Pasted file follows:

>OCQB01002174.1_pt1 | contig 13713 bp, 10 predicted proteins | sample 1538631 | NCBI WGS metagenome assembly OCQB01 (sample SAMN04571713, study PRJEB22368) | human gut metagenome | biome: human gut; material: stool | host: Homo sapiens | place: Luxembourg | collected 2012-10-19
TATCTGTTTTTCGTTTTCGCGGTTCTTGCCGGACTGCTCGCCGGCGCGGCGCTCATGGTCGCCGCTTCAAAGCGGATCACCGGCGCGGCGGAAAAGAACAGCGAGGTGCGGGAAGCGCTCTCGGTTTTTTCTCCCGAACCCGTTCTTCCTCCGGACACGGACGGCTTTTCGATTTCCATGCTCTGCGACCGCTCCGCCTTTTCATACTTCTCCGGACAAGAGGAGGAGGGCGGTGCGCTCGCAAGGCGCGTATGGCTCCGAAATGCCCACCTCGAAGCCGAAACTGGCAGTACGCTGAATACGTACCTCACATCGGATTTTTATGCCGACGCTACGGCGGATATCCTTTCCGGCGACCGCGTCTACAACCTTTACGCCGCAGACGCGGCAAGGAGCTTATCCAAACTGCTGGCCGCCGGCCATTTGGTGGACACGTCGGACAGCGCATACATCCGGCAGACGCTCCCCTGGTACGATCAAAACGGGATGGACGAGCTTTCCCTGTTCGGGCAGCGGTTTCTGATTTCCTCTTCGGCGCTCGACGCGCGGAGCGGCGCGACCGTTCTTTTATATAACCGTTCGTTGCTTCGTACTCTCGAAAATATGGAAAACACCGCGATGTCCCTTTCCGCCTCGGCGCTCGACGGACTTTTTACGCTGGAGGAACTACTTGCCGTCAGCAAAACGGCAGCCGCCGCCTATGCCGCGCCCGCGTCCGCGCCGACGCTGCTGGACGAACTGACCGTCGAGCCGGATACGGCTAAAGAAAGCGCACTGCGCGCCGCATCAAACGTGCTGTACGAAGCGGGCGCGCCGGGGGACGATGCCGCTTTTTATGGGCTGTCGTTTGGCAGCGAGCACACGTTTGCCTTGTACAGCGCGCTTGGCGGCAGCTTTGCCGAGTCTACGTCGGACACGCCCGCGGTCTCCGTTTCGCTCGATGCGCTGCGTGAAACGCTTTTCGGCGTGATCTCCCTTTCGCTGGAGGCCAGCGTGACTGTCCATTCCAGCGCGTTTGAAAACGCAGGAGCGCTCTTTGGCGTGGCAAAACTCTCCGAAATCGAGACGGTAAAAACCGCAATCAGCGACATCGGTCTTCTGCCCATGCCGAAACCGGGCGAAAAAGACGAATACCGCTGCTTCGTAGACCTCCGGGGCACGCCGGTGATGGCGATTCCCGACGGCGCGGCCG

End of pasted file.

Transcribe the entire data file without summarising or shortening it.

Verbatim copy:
>OCQB01002174.1_pt1 | contig 13713 bp, 10 predicted proteins | sample 1538631 | NCBI WGS metagenome assembly OCQB01 (sample SAMN04571713, study PRJEB22368) | human gut metagenome | biome: human gut; material: stool | host: Homo sapiens | place: Luxembourg | collected 2012-10-19
TATCTGTTTTTCGTTTTCGCGGTTCTTGCCGGACTGCTCGCCGGCGCGGCGCTCATGGTCGCCGCTTCAAAGCGGATCACCGGCGCGGCGGAAAAGAACAGCGAGGTGCGGGAAGCGCTCTCGGTTTTTTCTCCCGAACCCGTTCTTCCTCCGGACACGGACGGCTTTTCGATTTCCATGCTCTGCGACCGCTCCGCCTTTTCATACTTCTCCGGACAAGAGGAGGAGGGCGGTGCGCTCGCAAGGCGCGTATGGCTCCGAAATGCCCACCTCGAAGCCGAAACTGGCAGTACGCTGAATACGTACCTCACATCGGATTTTTATGCCGACGCTACGGCGGATATCCTTTCCGGCGACCGCGTCTACAACCTTTACGCCGCAGACGCGGCAAGGAGCTTATCCAAACTGCTGGCCGCCGGCCATTTGGTGGACACGTCGGACAGCGCATACATCCGGCAGACGCTCCCCTGGTACGATCAAAACGGGATGGACGAGCTTTCCCTGTTCGGGCAGCGGTTTCTGATTTCCTCTTCGGCGCTCGACGCGCGGAGCGGCGCGACCGTTCTTTTATATAACCGTTCGTTGCTTCGTACTCTCGAAAATATGGAAAACACCGCGATGTCCCTTTCCGCCTCGGCGCTCGACGGACTTTTTACGCTGGAGGAACTACTTGCCGTCAGCAAAACGGCAGCCGCCGCCTATGCCGCGCCCGCGTCCGCGCCGACGCTGCTGGACGAACTGACCGTCGAGCCGGATACGGCTAAAGAAAGCGCACTGCGCGCCGCATCAAACGTGCTGTACGAAGCGGGCGCGCCGGGGGACGATGCCGCTTTTTATGGGCTGTCGTTTGGCAGCGAGCACACGTTTGCCTTGTACAGCGCGCTTGGCGGCAGCTTTGCCGAGTCTACGTCGGACACGCCCGCGGTCTCCGTTTCGCTCGATGCGCTGCGTGAAACGCTTTTCGGCGTGATCTCCCTTTCGCTGGAGGCCAGCGTGACTGTCCATTCCAGCGCGTTTGAAAACGCAGGAGCGCTCTTTGGCGTGGCAAAACTCTCCGAAATCGAGACGGTAAAAACCGCAATCAGCGACATCGGTCTTCTGCCCATGCCGAAACCGGGCGAAAAAGACGAATACCGCTGCTTCGTAGACCTCCGGGGCACGCCGGTGATGGCGATTCCCGACGGCGCGGCCG